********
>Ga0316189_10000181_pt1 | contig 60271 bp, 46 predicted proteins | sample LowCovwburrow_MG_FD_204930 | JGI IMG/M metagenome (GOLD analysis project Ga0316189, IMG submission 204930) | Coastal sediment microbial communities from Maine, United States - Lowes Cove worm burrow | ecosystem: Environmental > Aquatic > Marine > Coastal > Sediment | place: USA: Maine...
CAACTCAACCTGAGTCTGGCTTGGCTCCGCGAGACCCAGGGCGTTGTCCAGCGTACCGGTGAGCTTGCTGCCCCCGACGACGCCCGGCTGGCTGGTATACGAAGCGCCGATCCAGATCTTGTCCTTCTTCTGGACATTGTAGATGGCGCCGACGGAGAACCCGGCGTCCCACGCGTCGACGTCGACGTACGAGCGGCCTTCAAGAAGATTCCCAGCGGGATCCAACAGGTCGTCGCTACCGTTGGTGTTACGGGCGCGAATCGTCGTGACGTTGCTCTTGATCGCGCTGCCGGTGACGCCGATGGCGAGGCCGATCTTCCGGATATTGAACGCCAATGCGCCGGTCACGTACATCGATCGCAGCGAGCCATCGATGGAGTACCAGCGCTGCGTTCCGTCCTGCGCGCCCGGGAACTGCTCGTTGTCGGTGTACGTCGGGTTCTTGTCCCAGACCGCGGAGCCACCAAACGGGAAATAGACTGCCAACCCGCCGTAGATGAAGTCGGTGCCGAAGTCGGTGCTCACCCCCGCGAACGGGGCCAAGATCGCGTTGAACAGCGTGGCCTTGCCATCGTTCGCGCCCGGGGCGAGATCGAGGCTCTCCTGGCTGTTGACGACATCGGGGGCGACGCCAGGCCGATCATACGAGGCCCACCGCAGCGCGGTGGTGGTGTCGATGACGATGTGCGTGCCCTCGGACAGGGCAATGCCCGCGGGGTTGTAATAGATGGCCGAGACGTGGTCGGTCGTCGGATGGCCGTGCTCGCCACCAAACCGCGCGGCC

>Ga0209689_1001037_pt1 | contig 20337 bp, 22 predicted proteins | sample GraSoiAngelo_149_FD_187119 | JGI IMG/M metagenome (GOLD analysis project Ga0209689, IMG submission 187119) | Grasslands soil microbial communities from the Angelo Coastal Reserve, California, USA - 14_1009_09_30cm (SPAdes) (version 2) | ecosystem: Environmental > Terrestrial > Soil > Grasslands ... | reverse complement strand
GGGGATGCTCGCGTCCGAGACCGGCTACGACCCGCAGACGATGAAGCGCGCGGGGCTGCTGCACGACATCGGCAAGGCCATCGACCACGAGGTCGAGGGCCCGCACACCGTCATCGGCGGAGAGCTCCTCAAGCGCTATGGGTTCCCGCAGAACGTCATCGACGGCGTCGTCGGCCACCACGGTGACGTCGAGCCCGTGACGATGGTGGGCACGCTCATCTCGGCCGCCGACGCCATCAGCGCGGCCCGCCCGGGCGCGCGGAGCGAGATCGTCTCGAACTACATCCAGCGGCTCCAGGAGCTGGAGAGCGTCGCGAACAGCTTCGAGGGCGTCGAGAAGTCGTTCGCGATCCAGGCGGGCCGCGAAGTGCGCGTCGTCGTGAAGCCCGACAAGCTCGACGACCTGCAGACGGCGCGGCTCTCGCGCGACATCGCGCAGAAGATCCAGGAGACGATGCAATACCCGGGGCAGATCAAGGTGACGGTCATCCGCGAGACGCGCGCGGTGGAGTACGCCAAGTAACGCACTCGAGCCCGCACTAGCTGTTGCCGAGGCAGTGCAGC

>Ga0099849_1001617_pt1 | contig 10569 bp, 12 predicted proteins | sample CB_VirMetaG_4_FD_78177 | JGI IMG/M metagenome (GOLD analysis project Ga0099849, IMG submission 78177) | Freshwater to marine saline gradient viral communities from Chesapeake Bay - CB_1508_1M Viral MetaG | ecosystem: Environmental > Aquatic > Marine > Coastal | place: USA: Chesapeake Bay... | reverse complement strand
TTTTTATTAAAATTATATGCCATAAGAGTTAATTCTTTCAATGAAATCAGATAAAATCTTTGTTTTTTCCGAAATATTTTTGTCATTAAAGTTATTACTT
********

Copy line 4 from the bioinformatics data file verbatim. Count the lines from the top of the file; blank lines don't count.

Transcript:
GGGGATGCTCGCGTCCGAGACCGGCTACGACCCGCAGACGATGAAGCGCGCGGGGCTGCTGCACGACATCGGCAAGGCCATCGACCACGAGGTCGAGGGCCCGCACACCGTCATCGGCGGAGAGCTCCTCAAGCGCTATGGGTTCCCGCAGAACGTCATCGACGGCGTCGTCGGCCACCACGGTGACGTCGAGCCCGTGACGATGGTGGGCACGCTCATCTCGGCCGCCGACGCCATCAGCGCGGCCCGCCCGGGCGCGCGGAGCGAGATCGTCTCGAACTACATCCAGCGGCTCCAGGAGCTGGAGAGCGTCGCGAACAGCTTCGAGGGCGTCGAGAAGTCGTTCGCGATCCAGGCGGGCCGCGAAGTGCGCGTCGTCGTGAAGCCCGACAAGCTCGACGACCTGCAGACGGCGCGGCTCTCGCGCGACATCGCGCAGAAGATCCAGGAGACGATGCAATACCCGGGGCAGATCAAGGTGACGGTCATCCGCGAGACGCGCGCGGTGGAGTACGCCAAGTAACGCACTCGAGCCCGCACTAGCTGTTGCCGAGGCAGTGCAGC